Currency market intervention by the Bank of Japan in January led to the largest purchase of U.S. Treasuries in two years, according to the most recent figures released by the Treasury Department.

In January, foreign purchases of U.S. Treasuries hit $46.9 billion, with the Japanese leading the charge at $31.9 billion. The buying binge -- courtesy of the Bank of Japan reinvesting the proceeds of yen sales intended to keep that currency weak -- will help keep financing the U.S. current account deficit.

That may have serious consequences in the future, according to Robert Brusca, chief economist at Fact and Opinion Economics.

By preventing the dollar from losing too much of its value against the yen, Japan is effectively extending credit to the U.S. through its purchase of government securities. As a result, exports will remain more expensive and the U.S. current account deficit, which hit a record $541.8 billion by the end of last year, has little prospect of shrinking.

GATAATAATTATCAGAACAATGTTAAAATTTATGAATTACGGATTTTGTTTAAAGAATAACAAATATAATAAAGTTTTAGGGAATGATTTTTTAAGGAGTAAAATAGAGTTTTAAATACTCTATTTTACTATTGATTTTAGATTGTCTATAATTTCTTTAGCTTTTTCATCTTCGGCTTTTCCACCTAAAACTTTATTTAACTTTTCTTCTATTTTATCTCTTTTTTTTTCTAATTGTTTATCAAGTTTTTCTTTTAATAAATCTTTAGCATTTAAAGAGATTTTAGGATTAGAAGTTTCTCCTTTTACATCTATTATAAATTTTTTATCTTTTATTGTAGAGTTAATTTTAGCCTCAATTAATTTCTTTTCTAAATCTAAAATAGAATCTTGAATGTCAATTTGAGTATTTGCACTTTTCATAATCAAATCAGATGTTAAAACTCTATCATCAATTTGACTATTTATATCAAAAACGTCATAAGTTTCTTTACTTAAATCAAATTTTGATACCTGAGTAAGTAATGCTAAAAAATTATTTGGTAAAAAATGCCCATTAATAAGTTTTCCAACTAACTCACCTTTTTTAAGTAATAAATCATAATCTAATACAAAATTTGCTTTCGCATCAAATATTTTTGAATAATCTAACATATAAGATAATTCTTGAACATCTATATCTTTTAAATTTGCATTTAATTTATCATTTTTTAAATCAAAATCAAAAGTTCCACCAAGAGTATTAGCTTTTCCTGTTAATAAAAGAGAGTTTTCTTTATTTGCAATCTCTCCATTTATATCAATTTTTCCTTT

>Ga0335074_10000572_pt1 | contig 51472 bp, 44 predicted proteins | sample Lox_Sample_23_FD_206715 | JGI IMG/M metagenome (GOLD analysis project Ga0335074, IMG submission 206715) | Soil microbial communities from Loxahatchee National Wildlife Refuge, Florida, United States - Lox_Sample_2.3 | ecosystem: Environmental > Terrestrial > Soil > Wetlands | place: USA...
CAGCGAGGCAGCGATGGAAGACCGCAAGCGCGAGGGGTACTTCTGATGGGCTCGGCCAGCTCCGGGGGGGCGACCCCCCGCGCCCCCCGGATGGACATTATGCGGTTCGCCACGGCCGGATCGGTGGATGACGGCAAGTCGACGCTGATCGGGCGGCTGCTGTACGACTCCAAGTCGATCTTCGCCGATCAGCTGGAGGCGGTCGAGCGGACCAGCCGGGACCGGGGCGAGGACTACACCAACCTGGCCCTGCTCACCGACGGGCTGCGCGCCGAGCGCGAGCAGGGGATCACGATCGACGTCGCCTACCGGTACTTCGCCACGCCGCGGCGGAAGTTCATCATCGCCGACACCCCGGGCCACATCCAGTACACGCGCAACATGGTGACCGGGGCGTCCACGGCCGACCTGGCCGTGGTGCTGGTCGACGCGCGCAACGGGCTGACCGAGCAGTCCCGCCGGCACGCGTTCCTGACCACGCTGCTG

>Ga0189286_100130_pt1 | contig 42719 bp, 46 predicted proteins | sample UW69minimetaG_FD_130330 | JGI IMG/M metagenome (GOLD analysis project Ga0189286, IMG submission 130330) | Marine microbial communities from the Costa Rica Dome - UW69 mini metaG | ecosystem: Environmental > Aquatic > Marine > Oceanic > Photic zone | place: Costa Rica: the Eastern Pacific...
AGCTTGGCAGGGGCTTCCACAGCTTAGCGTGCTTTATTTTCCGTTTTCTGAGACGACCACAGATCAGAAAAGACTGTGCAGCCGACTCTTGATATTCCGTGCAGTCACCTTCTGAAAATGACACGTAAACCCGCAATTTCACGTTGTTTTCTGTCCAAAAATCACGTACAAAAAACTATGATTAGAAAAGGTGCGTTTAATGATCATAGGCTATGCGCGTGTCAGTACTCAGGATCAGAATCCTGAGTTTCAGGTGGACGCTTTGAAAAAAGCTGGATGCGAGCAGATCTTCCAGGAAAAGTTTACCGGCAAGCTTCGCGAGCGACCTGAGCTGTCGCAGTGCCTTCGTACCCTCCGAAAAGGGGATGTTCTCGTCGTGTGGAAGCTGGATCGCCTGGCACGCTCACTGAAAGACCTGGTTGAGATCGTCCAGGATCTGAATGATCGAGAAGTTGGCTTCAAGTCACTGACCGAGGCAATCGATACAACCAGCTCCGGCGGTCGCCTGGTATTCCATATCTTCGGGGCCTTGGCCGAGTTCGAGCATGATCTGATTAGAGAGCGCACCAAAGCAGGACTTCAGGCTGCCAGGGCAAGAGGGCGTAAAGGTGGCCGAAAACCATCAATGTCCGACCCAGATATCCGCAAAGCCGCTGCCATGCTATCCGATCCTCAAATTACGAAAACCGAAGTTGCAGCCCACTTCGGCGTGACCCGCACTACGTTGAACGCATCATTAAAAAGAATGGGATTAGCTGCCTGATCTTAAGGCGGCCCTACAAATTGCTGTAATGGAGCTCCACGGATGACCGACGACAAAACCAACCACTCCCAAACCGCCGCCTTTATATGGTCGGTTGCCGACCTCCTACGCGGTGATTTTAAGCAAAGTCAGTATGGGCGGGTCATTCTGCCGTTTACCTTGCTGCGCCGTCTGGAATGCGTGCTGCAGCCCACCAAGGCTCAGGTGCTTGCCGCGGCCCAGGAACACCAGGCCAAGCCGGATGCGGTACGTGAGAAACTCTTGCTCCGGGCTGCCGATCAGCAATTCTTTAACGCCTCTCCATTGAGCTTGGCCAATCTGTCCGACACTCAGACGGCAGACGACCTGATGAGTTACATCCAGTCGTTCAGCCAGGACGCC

It's a case of our major economic competitors wanting things both ways, Brusca said. "Japan and Europe are complaining about the weak dollar and the size of the current account deficit," he said.

The uneven U.S. recovery is hindering economic growth in the European Union and Japan, and Japan's recent purchases are making it harder for the U.S. to take a clearer lead in worldwide economic growth, he said.

"It's like having your daughter come home from school and say she did badly on the test and it's your fault because you didn't force her to study," said Brusca.

Foreign net purchases of U.S. equities dropped to $12.8 billion in January, from $13.33 billion in December, the data showed.

The high inflows could eventually lead to interest rate spikes, a sharp fall in the dollar and an overall increase of foreign ownership and control of U.S. companies, Brusca said.

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